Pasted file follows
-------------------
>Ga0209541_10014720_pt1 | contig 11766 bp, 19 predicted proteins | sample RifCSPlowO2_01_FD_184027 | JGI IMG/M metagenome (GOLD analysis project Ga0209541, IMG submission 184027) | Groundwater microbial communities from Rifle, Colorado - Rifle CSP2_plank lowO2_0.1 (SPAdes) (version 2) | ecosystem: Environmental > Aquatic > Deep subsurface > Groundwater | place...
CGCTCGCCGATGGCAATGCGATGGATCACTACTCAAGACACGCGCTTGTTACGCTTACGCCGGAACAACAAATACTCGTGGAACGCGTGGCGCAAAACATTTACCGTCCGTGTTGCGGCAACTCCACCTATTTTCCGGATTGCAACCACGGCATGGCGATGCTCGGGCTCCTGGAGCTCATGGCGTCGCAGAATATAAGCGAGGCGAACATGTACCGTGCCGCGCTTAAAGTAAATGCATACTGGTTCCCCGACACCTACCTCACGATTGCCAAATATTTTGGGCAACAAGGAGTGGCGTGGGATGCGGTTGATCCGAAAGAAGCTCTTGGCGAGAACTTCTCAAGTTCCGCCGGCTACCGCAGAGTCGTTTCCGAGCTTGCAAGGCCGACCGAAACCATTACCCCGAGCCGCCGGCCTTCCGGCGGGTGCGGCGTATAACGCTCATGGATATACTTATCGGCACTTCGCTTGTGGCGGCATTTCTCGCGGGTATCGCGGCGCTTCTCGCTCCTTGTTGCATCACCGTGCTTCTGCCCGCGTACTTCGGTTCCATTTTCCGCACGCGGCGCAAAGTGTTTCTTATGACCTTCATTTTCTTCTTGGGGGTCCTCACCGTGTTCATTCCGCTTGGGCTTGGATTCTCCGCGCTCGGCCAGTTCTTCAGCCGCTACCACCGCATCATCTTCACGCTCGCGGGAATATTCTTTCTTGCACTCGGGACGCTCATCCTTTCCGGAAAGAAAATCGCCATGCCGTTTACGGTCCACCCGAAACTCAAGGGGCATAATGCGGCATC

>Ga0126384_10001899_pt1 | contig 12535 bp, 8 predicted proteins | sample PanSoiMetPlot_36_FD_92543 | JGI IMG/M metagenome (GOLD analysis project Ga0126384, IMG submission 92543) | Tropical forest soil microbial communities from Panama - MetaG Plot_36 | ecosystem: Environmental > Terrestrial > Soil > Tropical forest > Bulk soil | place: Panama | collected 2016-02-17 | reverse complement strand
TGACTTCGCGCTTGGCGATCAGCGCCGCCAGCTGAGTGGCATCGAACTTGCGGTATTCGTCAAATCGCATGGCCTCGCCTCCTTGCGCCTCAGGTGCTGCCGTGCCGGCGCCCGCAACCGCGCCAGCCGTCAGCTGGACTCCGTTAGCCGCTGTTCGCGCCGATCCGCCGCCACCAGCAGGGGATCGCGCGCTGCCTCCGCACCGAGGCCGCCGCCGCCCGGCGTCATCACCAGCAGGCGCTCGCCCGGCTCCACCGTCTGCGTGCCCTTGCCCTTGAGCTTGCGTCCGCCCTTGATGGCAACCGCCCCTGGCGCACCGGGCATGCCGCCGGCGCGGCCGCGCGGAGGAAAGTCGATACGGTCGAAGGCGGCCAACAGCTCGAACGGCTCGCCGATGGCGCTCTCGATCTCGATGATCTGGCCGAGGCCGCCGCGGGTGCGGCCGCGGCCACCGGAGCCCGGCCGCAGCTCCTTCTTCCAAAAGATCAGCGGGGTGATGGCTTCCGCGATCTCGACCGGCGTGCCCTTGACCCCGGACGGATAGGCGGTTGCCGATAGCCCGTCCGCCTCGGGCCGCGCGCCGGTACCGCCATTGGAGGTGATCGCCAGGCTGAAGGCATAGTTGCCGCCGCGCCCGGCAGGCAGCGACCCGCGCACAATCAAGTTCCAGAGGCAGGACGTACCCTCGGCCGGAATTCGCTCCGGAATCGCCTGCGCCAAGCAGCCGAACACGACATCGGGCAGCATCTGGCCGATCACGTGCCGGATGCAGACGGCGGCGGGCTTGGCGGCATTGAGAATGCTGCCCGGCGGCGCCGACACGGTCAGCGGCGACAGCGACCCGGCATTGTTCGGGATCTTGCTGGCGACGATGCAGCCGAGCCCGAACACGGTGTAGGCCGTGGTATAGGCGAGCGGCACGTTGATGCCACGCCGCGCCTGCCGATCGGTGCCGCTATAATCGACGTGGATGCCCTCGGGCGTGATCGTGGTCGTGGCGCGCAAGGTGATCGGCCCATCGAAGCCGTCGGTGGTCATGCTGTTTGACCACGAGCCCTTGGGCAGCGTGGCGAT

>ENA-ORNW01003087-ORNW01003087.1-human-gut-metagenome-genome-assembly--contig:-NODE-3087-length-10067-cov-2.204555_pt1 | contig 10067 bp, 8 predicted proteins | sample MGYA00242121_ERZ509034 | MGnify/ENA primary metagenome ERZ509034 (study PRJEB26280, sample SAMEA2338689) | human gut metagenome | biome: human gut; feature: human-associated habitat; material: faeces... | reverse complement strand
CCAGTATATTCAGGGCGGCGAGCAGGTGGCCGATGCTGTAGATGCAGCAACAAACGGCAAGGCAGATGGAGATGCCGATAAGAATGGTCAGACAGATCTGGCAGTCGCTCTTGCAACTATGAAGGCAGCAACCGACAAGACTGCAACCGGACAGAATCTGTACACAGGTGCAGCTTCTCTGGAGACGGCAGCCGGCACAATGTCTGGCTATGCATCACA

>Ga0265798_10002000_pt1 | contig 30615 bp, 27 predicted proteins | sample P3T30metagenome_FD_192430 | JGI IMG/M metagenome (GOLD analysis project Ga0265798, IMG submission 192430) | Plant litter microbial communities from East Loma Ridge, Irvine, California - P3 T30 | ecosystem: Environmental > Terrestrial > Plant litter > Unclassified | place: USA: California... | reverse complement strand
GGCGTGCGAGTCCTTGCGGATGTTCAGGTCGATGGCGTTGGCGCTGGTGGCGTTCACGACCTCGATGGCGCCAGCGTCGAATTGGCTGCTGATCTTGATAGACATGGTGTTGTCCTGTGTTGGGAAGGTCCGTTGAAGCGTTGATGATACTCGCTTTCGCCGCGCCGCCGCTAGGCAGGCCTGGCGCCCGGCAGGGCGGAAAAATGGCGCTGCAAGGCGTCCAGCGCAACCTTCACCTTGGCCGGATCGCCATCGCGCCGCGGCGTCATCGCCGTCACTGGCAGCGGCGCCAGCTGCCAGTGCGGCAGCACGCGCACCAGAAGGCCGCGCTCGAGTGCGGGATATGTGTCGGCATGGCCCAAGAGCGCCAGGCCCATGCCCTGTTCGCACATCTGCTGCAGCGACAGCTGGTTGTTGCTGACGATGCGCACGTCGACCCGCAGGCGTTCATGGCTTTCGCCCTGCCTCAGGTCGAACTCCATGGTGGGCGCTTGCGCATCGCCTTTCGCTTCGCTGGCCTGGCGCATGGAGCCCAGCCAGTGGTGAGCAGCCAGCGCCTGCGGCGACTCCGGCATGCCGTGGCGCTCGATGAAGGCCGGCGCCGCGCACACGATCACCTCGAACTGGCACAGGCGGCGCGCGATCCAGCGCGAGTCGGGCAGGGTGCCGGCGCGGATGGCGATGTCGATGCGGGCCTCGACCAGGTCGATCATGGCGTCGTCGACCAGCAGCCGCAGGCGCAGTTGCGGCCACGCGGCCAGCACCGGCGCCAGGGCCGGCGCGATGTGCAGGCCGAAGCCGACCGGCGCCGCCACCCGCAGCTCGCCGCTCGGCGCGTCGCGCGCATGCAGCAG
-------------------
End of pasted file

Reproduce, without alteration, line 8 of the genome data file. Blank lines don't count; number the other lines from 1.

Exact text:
GGCGTGCGAGTCCTTGCGGATGTTCAGGTCGATGGCGTTGGCGCTGGTGGCGTTCACGACCTCGATGGCGCCAGCGTCGAATTGGCTGCTGATCTTGATAGACATGGTGTTGTCCTGTGTTGGGAAGGTCCGTTGAAGCGTTGATGATACTCGCTTTCGCCGCGCCGCCGCTAGGCAGGCCTGGCGCCCGGCAGGGCGGAAAAATGGCGCTGCAAGGCGTCCAGCGCAACCTTCACCTTGGCCGGATCGCCATCGCGCCGCGGCGTCATCGCCGTCACTGGCAGCGGCGCCAGCTGCCAGTGCGGCAGCACGCGCACCAGAAGGCCGCGCTCGAGTGCGGGATATGTGTCGGCATGGCCCAAGAGCGCCAGGCCCATGCCCTGTTCGCACATCTGCTGCAGCGACAGCTGGTTGTTGCTGACGATGCGCACGTCGACCCGCAGGCGTTCATGGCTTTCGCCCTGCCTCAGGTCGAACTCCATGGTGGGCGCTTGCGCATCGCCTTTCGCTTCGCTGGCCTGGCGCATGGAGCCCAGCCAGTGGTGAGCAGCCAGCGCCTGCGGCGACTCCGGCATGCCGTGGCGCTCGATGAAGGCCGGCGCCGCGCACACGATCACCTCGAACTGGCACAGGCGGCGCGCGATCCAGCGCGAGTCGGGCAGGGTGCCGGCGCGGATGGCGATGTCGATGCGGGCCTCGACCAGGTCGATCATGGCGTCGTCGACCAGCAGCCGCAGGCGCAGTTGCGGCCACGCGGCCAGCACCGGCGCCAGGGCCGGCGCGATGTGCAGGCCGAAGCCGACCGGCGCCGCCACCCGCAGCTCGCCGCTCGGCGCGTCGCGCGCATGCAGCAG